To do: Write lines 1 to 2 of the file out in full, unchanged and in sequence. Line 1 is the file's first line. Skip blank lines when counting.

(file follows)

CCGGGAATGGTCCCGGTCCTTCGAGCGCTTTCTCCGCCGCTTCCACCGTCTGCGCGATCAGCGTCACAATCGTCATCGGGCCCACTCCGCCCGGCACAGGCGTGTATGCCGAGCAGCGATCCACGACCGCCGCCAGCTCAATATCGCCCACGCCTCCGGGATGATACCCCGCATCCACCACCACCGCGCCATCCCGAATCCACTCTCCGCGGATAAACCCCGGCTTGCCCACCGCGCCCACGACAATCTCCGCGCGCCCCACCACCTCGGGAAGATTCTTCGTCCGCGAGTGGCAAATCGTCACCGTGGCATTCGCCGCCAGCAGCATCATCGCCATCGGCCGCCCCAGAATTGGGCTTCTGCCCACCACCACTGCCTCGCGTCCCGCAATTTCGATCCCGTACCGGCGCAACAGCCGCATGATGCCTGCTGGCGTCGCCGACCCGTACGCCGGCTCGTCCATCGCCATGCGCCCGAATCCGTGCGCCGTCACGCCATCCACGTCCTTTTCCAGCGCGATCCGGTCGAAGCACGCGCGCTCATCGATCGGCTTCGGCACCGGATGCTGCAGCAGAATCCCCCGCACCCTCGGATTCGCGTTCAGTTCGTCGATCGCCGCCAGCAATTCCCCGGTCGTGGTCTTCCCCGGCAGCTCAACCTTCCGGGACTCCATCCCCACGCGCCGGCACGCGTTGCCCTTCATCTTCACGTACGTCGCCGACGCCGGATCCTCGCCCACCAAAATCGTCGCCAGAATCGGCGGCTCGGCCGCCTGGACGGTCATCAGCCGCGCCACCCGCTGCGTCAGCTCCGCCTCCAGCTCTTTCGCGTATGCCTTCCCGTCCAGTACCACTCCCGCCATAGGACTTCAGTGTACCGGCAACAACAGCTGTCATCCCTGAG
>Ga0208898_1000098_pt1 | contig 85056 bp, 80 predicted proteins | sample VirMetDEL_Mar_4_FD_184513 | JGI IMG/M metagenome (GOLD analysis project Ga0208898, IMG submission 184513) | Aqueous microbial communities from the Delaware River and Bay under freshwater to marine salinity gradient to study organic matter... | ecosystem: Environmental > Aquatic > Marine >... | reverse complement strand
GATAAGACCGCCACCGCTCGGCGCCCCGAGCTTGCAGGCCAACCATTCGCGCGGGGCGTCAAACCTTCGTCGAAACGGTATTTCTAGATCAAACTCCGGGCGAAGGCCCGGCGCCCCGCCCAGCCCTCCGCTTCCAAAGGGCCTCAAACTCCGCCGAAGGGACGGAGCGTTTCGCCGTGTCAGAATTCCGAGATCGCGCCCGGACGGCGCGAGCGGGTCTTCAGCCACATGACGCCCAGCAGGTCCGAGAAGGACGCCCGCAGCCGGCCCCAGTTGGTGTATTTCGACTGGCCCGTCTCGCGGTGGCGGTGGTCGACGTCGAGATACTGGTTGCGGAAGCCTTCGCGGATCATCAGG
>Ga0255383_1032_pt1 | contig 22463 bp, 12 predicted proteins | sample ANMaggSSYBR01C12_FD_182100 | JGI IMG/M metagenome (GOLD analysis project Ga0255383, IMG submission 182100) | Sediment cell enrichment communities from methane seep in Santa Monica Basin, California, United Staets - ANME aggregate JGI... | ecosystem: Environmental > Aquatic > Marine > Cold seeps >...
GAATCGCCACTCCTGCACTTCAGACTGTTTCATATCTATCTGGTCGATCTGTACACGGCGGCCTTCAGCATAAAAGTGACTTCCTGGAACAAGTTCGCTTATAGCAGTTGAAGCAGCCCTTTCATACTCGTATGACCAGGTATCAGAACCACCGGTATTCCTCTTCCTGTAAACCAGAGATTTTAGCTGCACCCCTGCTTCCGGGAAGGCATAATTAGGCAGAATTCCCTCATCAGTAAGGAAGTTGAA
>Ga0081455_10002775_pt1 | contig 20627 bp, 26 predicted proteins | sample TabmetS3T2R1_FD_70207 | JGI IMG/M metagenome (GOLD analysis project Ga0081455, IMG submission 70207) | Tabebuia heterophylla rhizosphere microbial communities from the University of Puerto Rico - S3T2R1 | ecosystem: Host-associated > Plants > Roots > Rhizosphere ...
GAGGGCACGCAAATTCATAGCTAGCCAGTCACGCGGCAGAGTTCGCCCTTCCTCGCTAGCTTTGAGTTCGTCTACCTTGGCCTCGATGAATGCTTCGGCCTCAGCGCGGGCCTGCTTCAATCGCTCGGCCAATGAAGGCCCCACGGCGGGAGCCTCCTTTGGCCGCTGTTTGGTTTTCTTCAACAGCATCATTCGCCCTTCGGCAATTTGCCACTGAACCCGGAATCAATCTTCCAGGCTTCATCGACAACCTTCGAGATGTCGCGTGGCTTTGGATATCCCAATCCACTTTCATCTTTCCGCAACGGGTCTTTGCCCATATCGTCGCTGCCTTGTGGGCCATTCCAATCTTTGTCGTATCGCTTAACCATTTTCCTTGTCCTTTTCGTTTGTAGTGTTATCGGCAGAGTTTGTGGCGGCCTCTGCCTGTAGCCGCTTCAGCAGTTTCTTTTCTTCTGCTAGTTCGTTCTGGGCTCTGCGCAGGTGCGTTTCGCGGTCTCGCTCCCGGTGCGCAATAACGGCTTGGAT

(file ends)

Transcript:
CCGGGAATGGTCCCGGTCCTTCGAGCGCTTTCTCCGCCGCTTCCACCGTCTGCGCGATCAGCGTCACAATCGTCATCGGGCCCACTCCGCCCGGCACAGGCGTGTATGCCGAGCAGCGATCCACGACCGCCGCCAGCTCAATATCGCCCACGCCTCCGGGATGATACCCCGCATCCACCACCACCGCGCCATCCCGAATCCACTCTCCGCGGATAAACCCCGGCTTGCCCACCGCGCCCACGACAATCTCCGCGCGCCCCACCACCTCGGGAAGATTCTTCGTCCGCGAGTGGCAAATCGTCACCGTGGCATTCGCCGCCAGCAGCATCATCGCCATCGGCCGCCCCAGAATTGGGCTTCTGCCCACCACCACTGCCTCGCGTCCCGCAATTTCGATCCCGTACCGGCGCAACAGCCGCATGATGCCTGCTGGCGTCGCCGACCCGTACGCCGGCTCGTCCATCGCCATGCGCCCGAATCCGTGCGCCGTCACGCCATCCACGTCCTTTTCCAGCGCGATCCGGTCGAAGCACGCGCGCTCATCGATCGGCTTCGGCACCGGATGCTGCAGCAGAATCCCCCGCACCCTCGGATTCGCGTTCAGTTCGTCGATCGCCGCCAGCAATTCCCCGGTCGTGGTCTTCCCCGGCAGCTCAACCTTCCGGGACTCCATCCCCACGCGCCGGCACGCGTTGCCCTTCATCTTCACGTACGTCGCCGACGCCGGATCCTCGCCCACCAAAATCGTCGCCAGAATCGGCGGCTCGGCCGCCTGGACGGTCATCAGCCGCGCCACCCGCTGCGTCAGCTCCGCCTCCAGCTCTTTCGCGTATGCCTTCCCGTCCAGTACCACTCCCGCCATAGGACTTCAGTGTACCGGCAACAACAGCTGTCATCCCTGAG
>Ga0208898_1000098_pt1 | contig 85056 bp, 80 predicted proteins | sample VirMetDEL_Mar_4_FD_184513 | JGI IMG/M metagenome (GOLD analysis project Ga0208898, IMG submission 184513) | Aqueous microbial communities from the Delaware River and Bay under freshwater to marine salinity gradient to study organic matter... | ecosystem: Environmental > Aquatic > Marine >... | reverse complement strand